13. San Antonio Spurs $64,913,339
    14. Detroit Pistons $64,682,022
    15. Indiana Pacers $64,368,421
    16. Golden State Warriors $62,410,696
    17. Charlotte Bobcats $61,145,085
    18. New Jersey Nets $56,973,703

    The current soft cap is at 56.1 Million. I'll spare you the arithmetic, the total cash loss for players if all those top 18 salaries are brought down to a 56.1 Million hard cap?

    $218,856,535 annual loss.

    With the ability to dominate the owners in court, I just don't see the players waving goodbye to that much money for a few benefits and parody in the league. We're talking 487K lost per player per year. (218.8M)/(30teams*15players).

    Look I agree with Doug's points for the most part, and you know things need to change when Rashard Lewis is the 2nd highest paid player in the NBA(what a joke). But when someone lays down these numbers I just don't see the players, who hold the "nuclear weapon", just waiving goodbye to a quarter billion dollars annually.

  • A Hard Cap and "competitive balance" (I prefer "enforced mediocrity") is bad for the NBA as a whole. The NBA needs teams like the Lakers and Heat to appeal to casual fans. They draw more interest locally, nationally, and as visiting teams. Forcing teams to surround great players with crap rosters only wastes the greatest assets the league has.

  • The NFL is a different beast. First, the short season is a great benefit to the league in numerous ways. A) It provides a greater sense of parity as teams records often don't reflect true value. It's easy to look better/worse than you are thanks to a few lucky bounces (2001 Bears are a great example) over 16 games. B) Shorter season and only 1 game a week makes games much more of an event. Still, they have problems in some of their smaller markets (Jacksonville, Oakland, Buffalo, Detroit all expecting multiple black outs this season).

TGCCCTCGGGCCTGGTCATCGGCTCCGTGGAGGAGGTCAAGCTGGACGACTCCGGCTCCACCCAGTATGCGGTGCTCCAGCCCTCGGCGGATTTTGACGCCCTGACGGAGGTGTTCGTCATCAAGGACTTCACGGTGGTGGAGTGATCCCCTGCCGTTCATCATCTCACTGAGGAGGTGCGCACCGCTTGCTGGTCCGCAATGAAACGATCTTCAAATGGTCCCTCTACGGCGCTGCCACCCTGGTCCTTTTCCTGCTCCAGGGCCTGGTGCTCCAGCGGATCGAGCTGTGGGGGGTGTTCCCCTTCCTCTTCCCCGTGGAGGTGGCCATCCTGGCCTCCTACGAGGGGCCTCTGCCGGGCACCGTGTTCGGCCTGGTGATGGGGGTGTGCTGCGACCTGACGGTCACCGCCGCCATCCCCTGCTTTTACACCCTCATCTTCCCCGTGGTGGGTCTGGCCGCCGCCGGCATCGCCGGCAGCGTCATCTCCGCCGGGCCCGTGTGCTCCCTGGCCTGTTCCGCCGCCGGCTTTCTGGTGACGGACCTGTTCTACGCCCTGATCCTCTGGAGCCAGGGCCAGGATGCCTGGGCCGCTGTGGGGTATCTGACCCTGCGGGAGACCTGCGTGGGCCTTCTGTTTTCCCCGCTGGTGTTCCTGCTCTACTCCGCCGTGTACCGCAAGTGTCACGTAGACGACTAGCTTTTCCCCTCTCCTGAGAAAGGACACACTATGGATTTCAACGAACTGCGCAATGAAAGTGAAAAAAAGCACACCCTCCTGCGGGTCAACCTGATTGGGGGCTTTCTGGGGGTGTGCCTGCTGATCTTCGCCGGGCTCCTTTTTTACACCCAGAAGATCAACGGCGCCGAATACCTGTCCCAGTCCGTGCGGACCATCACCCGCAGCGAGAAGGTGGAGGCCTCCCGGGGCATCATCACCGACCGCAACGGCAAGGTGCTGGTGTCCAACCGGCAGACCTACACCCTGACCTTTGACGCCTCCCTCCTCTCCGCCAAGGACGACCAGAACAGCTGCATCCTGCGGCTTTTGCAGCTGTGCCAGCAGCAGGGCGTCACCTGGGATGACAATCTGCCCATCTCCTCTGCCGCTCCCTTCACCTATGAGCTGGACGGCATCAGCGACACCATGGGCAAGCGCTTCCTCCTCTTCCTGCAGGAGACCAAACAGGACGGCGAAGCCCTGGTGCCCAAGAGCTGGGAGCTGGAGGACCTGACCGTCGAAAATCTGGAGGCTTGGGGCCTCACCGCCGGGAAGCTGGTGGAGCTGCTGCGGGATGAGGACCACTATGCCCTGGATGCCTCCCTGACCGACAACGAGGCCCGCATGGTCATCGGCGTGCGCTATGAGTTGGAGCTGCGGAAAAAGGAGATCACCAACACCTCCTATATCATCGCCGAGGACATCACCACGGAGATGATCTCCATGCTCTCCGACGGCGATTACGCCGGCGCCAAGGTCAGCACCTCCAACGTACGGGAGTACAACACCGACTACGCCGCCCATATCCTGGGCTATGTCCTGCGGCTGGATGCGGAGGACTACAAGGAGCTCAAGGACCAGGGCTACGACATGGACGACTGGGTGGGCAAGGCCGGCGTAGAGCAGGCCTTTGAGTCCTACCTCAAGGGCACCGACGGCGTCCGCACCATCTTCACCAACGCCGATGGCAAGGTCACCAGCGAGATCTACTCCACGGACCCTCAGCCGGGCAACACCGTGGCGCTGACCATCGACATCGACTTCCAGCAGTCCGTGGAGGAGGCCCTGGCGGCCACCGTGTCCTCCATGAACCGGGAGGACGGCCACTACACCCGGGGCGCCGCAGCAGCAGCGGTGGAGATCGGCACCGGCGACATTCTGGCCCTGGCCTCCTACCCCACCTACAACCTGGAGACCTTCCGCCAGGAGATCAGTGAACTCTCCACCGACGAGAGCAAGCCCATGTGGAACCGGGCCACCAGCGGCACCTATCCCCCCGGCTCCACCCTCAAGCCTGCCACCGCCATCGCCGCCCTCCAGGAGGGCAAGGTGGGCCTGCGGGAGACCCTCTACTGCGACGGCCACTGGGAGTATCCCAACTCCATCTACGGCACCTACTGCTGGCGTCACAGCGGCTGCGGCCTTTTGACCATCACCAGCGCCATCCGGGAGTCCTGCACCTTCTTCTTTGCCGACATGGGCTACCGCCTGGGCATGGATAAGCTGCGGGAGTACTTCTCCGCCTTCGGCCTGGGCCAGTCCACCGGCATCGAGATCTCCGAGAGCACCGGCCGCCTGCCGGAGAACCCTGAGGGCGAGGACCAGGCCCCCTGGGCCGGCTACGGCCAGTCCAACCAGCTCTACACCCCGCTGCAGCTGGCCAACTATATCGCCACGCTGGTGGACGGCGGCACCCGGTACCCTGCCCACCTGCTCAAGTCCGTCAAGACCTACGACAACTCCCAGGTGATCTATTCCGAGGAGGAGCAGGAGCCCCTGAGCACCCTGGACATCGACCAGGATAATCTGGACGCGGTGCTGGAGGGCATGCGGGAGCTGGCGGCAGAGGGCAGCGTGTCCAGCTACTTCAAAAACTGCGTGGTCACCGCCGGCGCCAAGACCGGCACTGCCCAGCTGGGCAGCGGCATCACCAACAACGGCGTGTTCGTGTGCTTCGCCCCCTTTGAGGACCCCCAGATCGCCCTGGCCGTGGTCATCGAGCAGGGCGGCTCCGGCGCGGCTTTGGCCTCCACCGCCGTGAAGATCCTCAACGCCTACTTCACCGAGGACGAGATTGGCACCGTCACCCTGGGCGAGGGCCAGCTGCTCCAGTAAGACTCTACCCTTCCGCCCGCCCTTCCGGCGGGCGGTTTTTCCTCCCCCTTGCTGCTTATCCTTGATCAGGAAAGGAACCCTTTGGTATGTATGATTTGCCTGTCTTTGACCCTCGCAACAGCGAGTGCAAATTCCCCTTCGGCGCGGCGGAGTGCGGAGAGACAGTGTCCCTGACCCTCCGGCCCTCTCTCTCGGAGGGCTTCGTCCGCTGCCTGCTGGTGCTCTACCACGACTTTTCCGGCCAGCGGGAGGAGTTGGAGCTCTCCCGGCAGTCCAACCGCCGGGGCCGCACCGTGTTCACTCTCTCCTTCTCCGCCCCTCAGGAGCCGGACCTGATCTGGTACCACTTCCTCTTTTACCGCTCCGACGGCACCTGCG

Second, football is more popular than basketball in this country. The NBA is a niche league compared to NFL and even MLB. What once made the NBA popular? Great teams (80s Lakers and Celtics, 90s Bulls). With the Heat situation, an large uptick in NBA popularity should be expected. Conversely, when was the NBA at its most troubled? The late 70s when the best teams barely won 50. Yes, there were other reasons for league's struggles, but what really took them out was the dynamic shift from competitive balance to Laker and Celtic dominance.

  • In reply to snley:

    NBA is a more universal game than NFL, MLB. If you calculate the total number of fans for each sport, I would say NBA is probably the highest in the world. I am sure the business model is still a work in progress with the internet boom and rise in incomes in Asia. I have seen kids/adults buying lots of gear, calling their cable companies to broadcast Lakers, Bulls in India, Taiwan.
    You have lots of fans in Asia and Europe which the NFL doesn't have. MLB is also more of a universal sport too. Not many people outside US even understand the NFL game. What it has is a lot of diehard fans to keep the revenue going. But long term, I like the NBA/MLB better because of the concussion issues with NFL and the limited number of fans.

  • In reply to schaumburgfan:

    I meant to add that the revenue from the people who attend the live game is going to become not a big issue in the future. It is more of a TV, internet, merchandise selling revenue which will drown the ticket sale revenue.

  • In reply to snley:

    This is just posturing. All of it. An antitrust suit will never fly because the NBA- as does the NHL, NFL and MLB- claim that they are not monopolies in the industry of 'entertainment'. Indeed, they may be right. Alternate leagues have tried to take off. They've failed because of a lack of well-located stadiums- and not because of any anticompetitive actions on the current leagues' part- but that's another story.